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Doing research ahead of releasing Geek-Girl #0, I was looking into why there are so few super-heroines that have sustained a successful series, and if you look at the characters that are out there, you can generally see why. The most recognizable female super-characters are Wonder Woman and Catwoman; now, while these do well, they haven’t hit as big as your ‘Supermans’, your ‘Spider-Mans’, etc. And I think part of the reason for this is they’re hard to relate to. Ruby is a much more down to earth character, that I think people will be a lot more easily able to identify with, and I know from being on MySpace and Facebook that people are digging the ‘geek factor.’

What gets your creative juices flowing?

Any number of things. People talking passionately and enthusiastically about comics; watching a great movie/TV show; seeing other creative people doing their thing; a great idea striking. But generally just sitting down and getting on with it! [laughs]

Can you tell me a bit about your Voodoo Junkie Hitwoman Cabra Cini?

Cabra Cini, another female character of mine, is ‘The Bitch Packing Heat.’ An ex-crack-whore who discovered voodoo in searching for a way to take down her abusive pimp/boyfriend without killing him (although she wound up killing him anyway [laughs]). Cabra’s a sweary bitch that doesn’t take any crap from anyone and employs voodoo in the hits she’s hired to carry out. She’s made a couple of appearances in H!M Comics’ IF-X anthology, and I’ve got more plans for her; hopefully a one-shot coming… You can check out more on her at

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Who are some of your favourite comic/writers/artists on the comic book circuit?

Right now, I’m digging Brian Michael Bendis and Christos Gage. I’ve found the whole Dark Reign thing very enjoyable, and what Gage is doing in Avengers: The Initiative – you just don’t know where this book is gonna go – he brings tons of obscure characters out of the bag, the cast and direction keeps changing without you ever feeling it’s losing anything – and it remains fun and intriguing throughout.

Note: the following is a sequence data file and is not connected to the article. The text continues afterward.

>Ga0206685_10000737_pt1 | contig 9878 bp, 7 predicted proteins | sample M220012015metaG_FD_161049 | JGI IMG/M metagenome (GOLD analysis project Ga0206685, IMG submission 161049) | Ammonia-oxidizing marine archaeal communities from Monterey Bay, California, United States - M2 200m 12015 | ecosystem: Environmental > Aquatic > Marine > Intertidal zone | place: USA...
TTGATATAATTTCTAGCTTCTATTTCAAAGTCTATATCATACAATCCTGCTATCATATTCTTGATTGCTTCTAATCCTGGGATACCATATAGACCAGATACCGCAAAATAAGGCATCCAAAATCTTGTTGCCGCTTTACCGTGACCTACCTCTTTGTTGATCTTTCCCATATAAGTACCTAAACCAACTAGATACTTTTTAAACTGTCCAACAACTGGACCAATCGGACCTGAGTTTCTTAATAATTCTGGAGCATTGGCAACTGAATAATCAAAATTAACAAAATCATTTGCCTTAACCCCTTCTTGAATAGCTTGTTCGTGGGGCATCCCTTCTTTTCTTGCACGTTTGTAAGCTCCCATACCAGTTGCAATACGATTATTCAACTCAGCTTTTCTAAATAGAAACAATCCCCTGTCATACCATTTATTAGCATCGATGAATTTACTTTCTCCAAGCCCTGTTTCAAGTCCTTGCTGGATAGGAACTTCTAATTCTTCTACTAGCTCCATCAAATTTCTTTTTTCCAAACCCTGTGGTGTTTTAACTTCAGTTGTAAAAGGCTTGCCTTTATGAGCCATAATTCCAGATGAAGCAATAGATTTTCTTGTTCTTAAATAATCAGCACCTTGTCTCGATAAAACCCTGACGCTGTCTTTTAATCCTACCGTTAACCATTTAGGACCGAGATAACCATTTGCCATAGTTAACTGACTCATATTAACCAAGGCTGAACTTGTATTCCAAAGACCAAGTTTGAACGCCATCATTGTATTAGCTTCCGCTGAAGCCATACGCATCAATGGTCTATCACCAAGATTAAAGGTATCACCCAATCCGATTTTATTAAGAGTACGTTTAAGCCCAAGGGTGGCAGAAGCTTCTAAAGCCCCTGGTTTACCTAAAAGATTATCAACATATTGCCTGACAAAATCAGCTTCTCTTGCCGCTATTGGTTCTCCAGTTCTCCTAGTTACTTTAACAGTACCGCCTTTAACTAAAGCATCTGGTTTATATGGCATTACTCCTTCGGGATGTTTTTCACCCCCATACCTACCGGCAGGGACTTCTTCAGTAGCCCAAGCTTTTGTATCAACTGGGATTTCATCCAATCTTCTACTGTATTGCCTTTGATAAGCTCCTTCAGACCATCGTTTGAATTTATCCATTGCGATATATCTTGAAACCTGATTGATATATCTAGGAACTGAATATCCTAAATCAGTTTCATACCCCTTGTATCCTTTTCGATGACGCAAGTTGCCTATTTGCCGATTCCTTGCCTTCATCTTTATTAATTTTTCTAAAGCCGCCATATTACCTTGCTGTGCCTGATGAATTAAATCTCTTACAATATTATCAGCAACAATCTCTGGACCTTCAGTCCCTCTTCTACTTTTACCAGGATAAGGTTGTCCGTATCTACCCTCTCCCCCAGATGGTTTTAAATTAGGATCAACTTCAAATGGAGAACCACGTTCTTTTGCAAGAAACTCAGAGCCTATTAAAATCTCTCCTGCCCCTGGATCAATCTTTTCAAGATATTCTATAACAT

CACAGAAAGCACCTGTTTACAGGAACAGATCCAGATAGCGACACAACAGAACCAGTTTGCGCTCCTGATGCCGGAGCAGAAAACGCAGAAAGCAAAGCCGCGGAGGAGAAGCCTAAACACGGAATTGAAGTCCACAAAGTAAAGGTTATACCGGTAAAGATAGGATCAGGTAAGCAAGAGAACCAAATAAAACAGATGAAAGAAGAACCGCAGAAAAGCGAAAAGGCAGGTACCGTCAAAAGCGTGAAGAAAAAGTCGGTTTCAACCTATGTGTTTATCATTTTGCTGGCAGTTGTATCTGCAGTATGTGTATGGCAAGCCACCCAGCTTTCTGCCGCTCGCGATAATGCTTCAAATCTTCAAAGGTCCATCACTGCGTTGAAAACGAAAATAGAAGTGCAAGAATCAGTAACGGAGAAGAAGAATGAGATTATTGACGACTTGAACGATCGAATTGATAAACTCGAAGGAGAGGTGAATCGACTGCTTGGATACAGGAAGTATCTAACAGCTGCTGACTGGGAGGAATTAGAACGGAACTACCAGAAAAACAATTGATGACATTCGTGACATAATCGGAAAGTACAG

I also have to name check Grant Morrison. His run on Doom Patrol is among my favourite comics and a big influence -including being an influence in the creation of Geek-Girl villain Mr. Mash-Up (who pops up in Geek-Girl #0) – and now the DP are back, I’d love to take a crack at them.

I love that theme – teenage girls who weave myths around themselves, though in Ruby’s case it just happens to be true! When Ruby confesses to her friends that she is a superhero,  it backfires and she is left friendless. The world of teenagers seems like such a brutal setting – especially if you’re considered a geek. For Ruby, though, fertile ground for any number of adventures. Will there be any risqué storylines?

Well, she’s not entirely friendless – her ostracism from her clique actually makes the bond with her friend Summer (the only non-bitch) stronger, and things are gonna develop with waitress Mariella: someone she meets during issue #0. Ironically, Mariella is who college geek Trevor invented the super-glasses to impress – as he has a huge crush on her – and now it’s Ruby that has them and saves her from danger!

As for ‘risqué’. Yeah… there’s some ‘girl-on-girl’ action of a sort in the mini-series, coming from über alt. girl Nina Dante. Although it may not be ‘action’ in exactly the way bisexual Nina would like.

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What advice would you offer someone who wanted to create a comic, but couldn’t illustrate?

Advertise on sites like Digital Webbing and Penciljack; get a good team that you have good communication with and that you can count on to deliver. It’s not easy to do, but it absolutely is do-able.

Sam Johnson, thank you very much!

Geek-Girl #0 is available to buy at and